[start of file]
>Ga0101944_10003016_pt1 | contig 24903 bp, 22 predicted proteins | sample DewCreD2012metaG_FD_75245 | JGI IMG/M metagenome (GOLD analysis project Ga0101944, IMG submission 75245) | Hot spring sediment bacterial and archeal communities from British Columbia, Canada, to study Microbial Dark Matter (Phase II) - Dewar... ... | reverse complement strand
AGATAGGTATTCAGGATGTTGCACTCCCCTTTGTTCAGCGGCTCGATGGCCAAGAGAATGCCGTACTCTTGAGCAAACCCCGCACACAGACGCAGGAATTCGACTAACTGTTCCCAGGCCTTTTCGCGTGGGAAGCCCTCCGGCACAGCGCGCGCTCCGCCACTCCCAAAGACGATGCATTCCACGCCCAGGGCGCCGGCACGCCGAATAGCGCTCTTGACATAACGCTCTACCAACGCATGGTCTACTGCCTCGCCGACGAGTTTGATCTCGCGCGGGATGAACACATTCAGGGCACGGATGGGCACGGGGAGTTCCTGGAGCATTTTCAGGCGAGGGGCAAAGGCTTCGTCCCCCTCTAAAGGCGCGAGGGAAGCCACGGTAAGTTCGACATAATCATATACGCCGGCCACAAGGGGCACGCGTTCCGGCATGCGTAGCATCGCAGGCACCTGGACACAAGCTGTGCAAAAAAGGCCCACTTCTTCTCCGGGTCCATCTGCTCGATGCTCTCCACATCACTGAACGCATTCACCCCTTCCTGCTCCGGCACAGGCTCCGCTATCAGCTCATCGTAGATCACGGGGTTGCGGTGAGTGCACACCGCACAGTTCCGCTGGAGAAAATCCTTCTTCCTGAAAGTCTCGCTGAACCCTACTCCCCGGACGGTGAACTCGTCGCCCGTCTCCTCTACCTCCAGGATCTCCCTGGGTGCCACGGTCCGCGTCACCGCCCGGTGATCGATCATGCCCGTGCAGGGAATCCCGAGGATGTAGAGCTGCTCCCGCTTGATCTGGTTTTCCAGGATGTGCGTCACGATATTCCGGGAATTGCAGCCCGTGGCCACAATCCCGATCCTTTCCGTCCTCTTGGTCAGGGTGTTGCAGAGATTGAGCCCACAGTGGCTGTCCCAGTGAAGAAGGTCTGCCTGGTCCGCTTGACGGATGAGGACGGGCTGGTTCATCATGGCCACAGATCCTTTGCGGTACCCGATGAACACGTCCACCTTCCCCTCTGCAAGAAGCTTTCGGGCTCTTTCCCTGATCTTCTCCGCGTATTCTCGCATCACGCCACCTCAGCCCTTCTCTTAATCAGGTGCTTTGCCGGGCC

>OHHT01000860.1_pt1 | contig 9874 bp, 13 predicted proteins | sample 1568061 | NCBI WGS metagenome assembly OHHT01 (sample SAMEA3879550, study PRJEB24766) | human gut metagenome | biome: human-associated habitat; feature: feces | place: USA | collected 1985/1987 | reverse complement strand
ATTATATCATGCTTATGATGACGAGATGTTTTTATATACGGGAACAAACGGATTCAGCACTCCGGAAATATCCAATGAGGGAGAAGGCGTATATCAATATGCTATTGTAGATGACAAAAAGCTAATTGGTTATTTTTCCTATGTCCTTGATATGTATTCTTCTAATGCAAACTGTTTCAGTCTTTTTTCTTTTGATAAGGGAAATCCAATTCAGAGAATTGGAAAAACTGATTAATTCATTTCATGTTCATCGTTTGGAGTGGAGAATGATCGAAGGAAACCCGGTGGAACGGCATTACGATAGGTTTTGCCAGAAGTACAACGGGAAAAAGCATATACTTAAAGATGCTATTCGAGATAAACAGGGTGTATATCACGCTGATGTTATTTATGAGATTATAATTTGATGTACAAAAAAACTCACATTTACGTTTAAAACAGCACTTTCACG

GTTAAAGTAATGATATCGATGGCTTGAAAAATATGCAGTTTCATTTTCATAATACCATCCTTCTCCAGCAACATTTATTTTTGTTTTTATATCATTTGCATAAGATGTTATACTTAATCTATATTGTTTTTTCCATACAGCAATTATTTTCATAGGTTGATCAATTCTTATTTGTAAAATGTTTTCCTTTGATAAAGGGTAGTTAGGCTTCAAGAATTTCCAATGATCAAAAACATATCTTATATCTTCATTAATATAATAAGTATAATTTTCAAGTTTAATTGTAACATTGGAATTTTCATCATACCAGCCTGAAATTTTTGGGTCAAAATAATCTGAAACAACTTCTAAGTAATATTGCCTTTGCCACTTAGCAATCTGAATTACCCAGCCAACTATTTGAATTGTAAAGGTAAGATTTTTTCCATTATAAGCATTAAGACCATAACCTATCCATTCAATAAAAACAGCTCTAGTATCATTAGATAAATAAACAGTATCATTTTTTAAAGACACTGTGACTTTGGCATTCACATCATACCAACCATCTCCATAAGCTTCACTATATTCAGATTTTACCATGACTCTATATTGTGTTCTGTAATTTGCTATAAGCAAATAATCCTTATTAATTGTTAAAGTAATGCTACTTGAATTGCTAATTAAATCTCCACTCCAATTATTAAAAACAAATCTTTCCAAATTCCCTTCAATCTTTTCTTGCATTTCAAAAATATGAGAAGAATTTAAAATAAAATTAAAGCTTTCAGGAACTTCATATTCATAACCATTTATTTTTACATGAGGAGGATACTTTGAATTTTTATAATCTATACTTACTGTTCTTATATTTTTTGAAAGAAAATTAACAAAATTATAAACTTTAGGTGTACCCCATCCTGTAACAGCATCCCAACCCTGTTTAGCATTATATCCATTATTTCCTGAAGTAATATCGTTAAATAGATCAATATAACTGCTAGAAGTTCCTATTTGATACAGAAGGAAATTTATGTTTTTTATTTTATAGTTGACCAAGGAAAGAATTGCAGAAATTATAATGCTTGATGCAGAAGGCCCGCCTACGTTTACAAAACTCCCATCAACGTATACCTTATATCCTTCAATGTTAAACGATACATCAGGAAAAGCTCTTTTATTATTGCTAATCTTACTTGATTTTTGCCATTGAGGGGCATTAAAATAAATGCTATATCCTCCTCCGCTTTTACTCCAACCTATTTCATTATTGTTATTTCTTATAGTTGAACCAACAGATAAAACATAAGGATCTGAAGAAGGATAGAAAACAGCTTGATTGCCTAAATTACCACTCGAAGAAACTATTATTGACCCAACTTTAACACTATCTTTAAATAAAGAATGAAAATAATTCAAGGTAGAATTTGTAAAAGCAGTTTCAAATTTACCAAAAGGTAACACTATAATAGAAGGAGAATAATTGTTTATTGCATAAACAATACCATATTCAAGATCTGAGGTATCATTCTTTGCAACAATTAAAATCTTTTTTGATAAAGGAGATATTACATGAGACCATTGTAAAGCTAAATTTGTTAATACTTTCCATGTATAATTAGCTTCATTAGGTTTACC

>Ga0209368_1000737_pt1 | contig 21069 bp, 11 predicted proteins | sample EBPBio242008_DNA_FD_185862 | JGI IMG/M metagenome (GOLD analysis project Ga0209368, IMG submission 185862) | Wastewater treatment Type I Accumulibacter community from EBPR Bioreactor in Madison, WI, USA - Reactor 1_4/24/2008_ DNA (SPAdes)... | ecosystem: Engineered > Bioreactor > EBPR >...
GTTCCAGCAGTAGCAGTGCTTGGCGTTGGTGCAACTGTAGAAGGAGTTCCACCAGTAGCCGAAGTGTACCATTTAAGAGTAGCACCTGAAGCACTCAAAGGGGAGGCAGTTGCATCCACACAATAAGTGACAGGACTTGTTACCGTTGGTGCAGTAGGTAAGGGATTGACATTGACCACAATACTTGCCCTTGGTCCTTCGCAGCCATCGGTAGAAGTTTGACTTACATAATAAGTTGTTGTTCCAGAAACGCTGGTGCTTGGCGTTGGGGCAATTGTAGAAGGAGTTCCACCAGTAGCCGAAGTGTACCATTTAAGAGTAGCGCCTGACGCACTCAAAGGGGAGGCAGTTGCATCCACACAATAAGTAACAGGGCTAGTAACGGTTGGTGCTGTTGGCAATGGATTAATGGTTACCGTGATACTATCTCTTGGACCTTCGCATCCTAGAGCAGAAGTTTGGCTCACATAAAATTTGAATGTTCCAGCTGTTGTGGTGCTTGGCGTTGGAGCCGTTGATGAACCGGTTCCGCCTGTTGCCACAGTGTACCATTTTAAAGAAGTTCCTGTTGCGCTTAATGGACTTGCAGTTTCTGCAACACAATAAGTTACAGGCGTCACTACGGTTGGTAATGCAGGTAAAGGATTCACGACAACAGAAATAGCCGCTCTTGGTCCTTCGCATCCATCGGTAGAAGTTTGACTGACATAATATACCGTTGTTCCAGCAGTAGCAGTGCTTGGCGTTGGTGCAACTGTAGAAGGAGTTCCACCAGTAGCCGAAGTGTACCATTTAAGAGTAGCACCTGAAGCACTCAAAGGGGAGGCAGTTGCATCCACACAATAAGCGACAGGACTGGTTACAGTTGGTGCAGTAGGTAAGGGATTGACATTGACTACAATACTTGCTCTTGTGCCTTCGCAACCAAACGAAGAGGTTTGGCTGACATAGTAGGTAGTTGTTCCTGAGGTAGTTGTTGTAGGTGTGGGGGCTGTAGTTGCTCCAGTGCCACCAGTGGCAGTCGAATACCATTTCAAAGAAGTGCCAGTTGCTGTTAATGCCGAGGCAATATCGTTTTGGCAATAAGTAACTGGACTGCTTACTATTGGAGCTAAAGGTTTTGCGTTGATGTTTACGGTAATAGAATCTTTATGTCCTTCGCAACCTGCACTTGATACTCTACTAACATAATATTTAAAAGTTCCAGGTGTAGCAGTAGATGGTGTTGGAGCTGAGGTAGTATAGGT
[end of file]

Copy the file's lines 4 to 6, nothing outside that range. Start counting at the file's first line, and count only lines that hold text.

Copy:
ATTATATCATGCTTATGATGACGAGATGTTTTTATATACGGGAACAAACGGATTCAGCACTCCGGAAATATCCAATGAGGGAGAAGGCGTATATCAATATGCTATTGTAGATGACAAAAAGCTAATTGGTTATTTTTCCTATGTCCTTGATATGTATTCTTCTAATGCAAACTGTTTCAGTCTTTTTTCTTTTGATAAGGGAAATCCAATTCAGAGAATTGGAAAAACTGATTAATTCATTTCATGTTCATCGTTTGGAGTGGAGAATGATCGAAGGAAACCCGGTGGAACGGCATTACGATAGGTTTTGCCAGAAGTACAACGGGAAAAAGCATATACTTAAAGATGCTATTCGAGATAAACAGGGTGTATATCACGCTGATGTTATTTATGAGATTATAATTTGATGTACAAAAAAACTCACATTTACGTTTAAAACAGCACTTTCACG

GTTAAAGTAATGATATCGATGGCTTGAAAAATATGCAGTTTCATTTTCATAATACCATCCTTCTCCAGCAACATTTATTTTTGTTTTTATATCATTTGCATAAGATGTTATACTTAATCTATATTGTTTTTTCCATACAGCAATTATTTTCATAGGTTGATCAATTCTTATTTGTAAAATGTTTTCCTTTGATAAAGGGTAGTTAGGCTTCAAGAATTTCCAATGATCAAAAACATATCTTATATCTTCATTAATATAATAAGTATAATTTTCAAGTTTAATTGTAACATTGGAATTTTCATCATACCAGCCTGAAATTTTTGGGTCAAAATAATCTGAAACAACTTCTAAGTAATATTGCCTTTGCCACTTAGCAATCTGAATTACCCAGCCAACTATTTGAATTGTAAAGGTAAGATTTTTTCCATTATAAGCATTAAGACCATAACCTATCCATTCAATAAAAACAGCTCTAGTATCATTAGATAAATAAACAGTATCATTTTTTAAAGACACTGTGACTTTGGCATTCACATCATACCAACCATCTCCATAAGCTTCACTATATTCAGATTTTACCATGACTCTATATTGTGTTCTGTAATTTGCTATAAGCAAATAATCCTTATTAATTGTTAAAGTAATGCTACTTGAATTGCTAATTAAATCTCCACTCCAATTATTAAAAACAAATCTTTCCAAATTCCCTTCAATCTTTTCTTGCATTTCAAAAATATGAGAAGAATTTAAAATAAAATTAAAGCTTTCAGGAACTTCATATTCATAACCATTTATTTTTACATGAGGAGGATACTTTGAATTTTTATAATCTATACTTACTGTTCTTATATTTTTTGAAAGAAAATTAACAAAATTATAAACTTTAGGTGTACCCCATCCTGTAACAGCATCCCAACCCTGTTTAGCATTATATCCATTATTTCCTGAAGTAATATCGTTAAATAGATCAATATAACTGCTAGAAGTTCCTATTTGATACAGAAGGAAATTTATGTTTTTTATTTTATAGTTGACCAAGGAAAGAATTGCAGAAATTATAATGCTTGATGCAGAAGGCCCGCCTACGTTTACAAAACTCCCATCAACGTATACCTTATATCCTTCAATGTTAAACGATACATCAGGAAAAGCTCTTTTATTATTGCTAATCTTACTTGATTTTTGCCATTGAGGGGCATTAAAATAAATGCTATATCCTCCTCCGCTTTTACTCCAACCTATTTCATTATTGTTATTTCTTATAGTTGAACCAACAGATAAAACATAAGGATCTGAAGAAGGATAGAAAACAGCTTGATTGCCTAAATTACCACTCGAAGAAACTATTATTGACCCAACTTTAACACTATCTTTAAATAAAGAATGAAAATAATTCAAGGTAGAATTTGTAAAAGCAGTTTCAAATTTACCAAAAGGTAACACTATAATAGAAGGAGAATAATTGTTTATTGCATAAACAATACCATATTCAAGATCTGAGGTATCATTCTTTGCAACAATTAAAATCTTTTTTGATAAAGGAGATATTACATGAGACCATTGTAAAGCTAAATTTGTTAATACTTTCCATGTATAATTAGCTTCATTAGGTTTACC

>Ga0209368_1000737_pt1 | contig 21069 bp, 11 predicted proteins | sample EBPBio242008_DNA_FD_185862 | JGI IMG/M metagenome (GOLD analysis project Ga0209368, IMG submission 185862) | Wastewater treatment Type I Accumulibacter community from EBPR Bioreactor in Madison, WI, USA - Reactor 1_4/24/2008_ DNA (SPAdes)... | ecosystem: Engineered > Bioreactor > EBPR >...